Fibrosis in genotype 3 chronic hepatitis C and nonalcoholic fatty liver disease: Role of insulin resistance and hepatic steatosis


  • Potential conflict of interest: Nothing to report.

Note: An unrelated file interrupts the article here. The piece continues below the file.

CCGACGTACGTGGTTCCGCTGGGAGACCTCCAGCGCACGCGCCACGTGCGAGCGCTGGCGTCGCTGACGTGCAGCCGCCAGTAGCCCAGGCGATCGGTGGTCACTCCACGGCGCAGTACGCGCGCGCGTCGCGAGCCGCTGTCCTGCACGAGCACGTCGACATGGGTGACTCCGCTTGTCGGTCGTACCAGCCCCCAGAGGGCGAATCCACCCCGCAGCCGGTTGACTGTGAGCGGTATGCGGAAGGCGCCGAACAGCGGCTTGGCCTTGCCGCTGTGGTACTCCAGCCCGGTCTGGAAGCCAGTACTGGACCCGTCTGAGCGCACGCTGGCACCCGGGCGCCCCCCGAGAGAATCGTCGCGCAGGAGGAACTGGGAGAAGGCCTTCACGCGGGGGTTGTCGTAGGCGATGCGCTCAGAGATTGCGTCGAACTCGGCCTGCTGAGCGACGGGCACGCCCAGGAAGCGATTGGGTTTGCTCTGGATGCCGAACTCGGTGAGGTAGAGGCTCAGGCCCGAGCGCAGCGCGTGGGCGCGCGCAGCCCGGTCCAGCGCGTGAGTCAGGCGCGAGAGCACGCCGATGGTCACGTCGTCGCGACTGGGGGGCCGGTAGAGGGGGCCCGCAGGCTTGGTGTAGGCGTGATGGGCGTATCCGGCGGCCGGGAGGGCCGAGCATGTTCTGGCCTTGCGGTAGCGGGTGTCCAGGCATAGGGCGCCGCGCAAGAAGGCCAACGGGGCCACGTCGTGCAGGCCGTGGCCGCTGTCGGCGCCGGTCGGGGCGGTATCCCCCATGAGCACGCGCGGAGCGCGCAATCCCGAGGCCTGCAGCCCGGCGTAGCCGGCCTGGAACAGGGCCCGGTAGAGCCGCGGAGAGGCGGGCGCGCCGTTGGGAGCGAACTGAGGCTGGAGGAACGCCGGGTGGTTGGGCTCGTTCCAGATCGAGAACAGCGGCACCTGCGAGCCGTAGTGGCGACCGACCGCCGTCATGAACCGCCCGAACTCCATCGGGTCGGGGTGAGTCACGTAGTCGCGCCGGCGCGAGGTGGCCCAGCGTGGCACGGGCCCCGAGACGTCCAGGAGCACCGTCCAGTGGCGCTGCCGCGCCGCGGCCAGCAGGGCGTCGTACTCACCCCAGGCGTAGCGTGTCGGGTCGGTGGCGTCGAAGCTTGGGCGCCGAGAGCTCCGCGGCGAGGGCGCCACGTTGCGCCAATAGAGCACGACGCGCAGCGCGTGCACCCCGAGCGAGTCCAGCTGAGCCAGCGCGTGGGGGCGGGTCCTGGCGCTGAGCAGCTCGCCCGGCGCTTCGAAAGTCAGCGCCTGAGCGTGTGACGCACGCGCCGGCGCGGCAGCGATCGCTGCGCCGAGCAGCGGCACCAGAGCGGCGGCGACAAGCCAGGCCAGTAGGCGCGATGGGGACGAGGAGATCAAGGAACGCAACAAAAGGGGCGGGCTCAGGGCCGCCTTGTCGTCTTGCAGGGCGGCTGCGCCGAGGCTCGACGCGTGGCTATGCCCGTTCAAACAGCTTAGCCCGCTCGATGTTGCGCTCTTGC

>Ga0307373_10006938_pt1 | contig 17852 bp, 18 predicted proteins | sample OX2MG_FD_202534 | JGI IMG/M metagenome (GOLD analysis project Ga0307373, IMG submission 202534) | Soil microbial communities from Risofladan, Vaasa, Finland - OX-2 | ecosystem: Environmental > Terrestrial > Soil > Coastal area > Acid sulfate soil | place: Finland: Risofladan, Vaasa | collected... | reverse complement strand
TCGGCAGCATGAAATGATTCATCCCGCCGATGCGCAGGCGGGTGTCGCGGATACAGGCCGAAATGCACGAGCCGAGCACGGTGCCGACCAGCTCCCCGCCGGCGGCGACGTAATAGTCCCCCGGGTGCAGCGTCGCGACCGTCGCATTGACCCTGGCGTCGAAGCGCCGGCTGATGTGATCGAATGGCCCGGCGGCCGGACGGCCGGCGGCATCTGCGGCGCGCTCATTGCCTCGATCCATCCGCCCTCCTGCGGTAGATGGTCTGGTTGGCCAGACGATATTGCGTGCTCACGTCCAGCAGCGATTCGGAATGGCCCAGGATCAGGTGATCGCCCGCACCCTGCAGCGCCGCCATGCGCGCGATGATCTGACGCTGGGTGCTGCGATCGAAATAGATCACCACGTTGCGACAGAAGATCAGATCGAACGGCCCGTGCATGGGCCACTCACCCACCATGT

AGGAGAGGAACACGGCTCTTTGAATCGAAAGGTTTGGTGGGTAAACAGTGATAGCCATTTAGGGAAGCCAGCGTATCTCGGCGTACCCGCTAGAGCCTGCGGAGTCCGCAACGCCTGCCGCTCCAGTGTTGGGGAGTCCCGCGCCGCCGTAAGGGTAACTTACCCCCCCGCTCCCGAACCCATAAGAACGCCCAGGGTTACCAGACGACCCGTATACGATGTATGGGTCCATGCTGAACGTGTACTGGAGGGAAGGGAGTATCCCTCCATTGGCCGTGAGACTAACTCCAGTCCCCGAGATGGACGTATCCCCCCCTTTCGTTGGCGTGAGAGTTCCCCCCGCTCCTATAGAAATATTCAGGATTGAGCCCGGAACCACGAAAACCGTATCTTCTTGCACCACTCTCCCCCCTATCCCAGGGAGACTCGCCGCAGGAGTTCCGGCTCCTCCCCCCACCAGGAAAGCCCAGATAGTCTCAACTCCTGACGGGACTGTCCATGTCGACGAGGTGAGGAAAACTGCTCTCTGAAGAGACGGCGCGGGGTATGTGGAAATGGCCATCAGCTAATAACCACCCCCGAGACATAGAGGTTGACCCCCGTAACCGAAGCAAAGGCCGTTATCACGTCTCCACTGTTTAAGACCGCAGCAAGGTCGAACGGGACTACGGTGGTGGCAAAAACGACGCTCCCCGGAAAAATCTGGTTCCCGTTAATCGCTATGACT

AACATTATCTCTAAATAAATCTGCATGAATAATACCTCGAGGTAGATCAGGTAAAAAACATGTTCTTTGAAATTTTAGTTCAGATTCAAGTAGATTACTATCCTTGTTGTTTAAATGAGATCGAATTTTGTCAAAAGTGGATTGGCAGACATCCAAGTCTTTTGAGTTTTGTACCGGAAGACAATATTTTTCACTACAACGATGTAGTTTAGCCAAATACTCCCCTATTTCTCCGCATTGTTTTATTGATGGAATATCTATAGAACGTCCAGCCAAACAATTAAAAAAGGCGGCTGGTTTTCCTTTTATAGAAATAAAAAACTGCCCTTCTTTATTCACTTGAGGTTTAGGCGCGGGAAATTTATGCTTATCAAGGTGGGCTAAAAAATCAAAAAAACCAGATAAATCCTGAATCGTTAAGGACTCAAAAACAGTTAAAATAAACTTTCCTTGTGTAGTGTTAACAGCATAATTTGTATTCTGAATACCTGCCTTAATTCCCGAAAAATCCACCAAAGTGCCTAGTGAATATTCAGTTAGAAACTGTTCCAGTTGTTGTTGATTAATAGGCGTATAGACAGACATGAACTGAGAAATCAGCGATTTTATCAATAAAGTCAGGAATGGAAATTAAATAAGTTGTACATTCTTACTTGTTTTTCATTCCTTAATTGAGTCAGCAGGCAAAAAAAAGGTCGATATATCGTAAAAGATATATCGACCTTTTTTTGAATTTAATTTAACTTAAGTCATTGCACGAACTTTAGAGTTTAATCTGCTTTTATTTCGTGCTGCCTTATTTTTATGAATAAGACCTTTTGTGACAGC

Hepatic steatosis has been associated with fibrosis, but it is unknown whether the latter is independent of the etiology of fat infiltration. We analyzed the relationship between clinical characteristics, insulin resistance (HOMA-R) and histological parameters in 132 patients with “viral” steatosis caused by genotype 3 chronic hepatitis C (CHC-3) and 132 patients with “metabolic” steatosis caused by nonalcoholic fatty liver disease (NAFLD), matched by age, BMI, and degree of liver fat accumulation. Tests of liver function were comparable in the two study populations. The prevalence of features of insulin resistance was higher in NAFLD, as was HOMA-R (P = .008). Logistic regression analysis confirmed that steatosis was associated with a high viral load and low serum cholesterol in CHC-3, and with high aminotransferase, glucose, ferritin and hypertriglyceridemia in NAFLD. At univariate analysis, advanced fibrosis was associated with steatosis in NAFLD, but not in CHC-3. Other parameters related to fibrosis severity were HOMA-R and a low platelet count in CHC-3, and high aminotransferases, HOMA-R, ferritin and low HDL-cholesterol in NAFLD. On multivariate analysis, only low platelet count (OR = 0.78; 95% CI, 0.67-0.92) and HOMA-R (OR = 2.98; 1.13-7.89) were independent predictors of advanced fibrosis in CHC-3. In NAFLD, severe fibrosis was predicted by fat grading (OR = 3.03; 1.41-6.53), ferritin (OR = 1.13; 1.03-1.25) and HOMA-R (OR = 1.16; 1.02-1.31). In conclusion, insulin resistance is an independent predictor of advanced fibrosis in both NAFLD and CHC-3, but the extent of steatosis contributes to advanced disease only in NAFLD. Virus-induced hepatic steatosis as seen in CHC-3 does not contribute significantly to liver fibrosis. (HEPATOLOGY 2006;44:1648–1655.)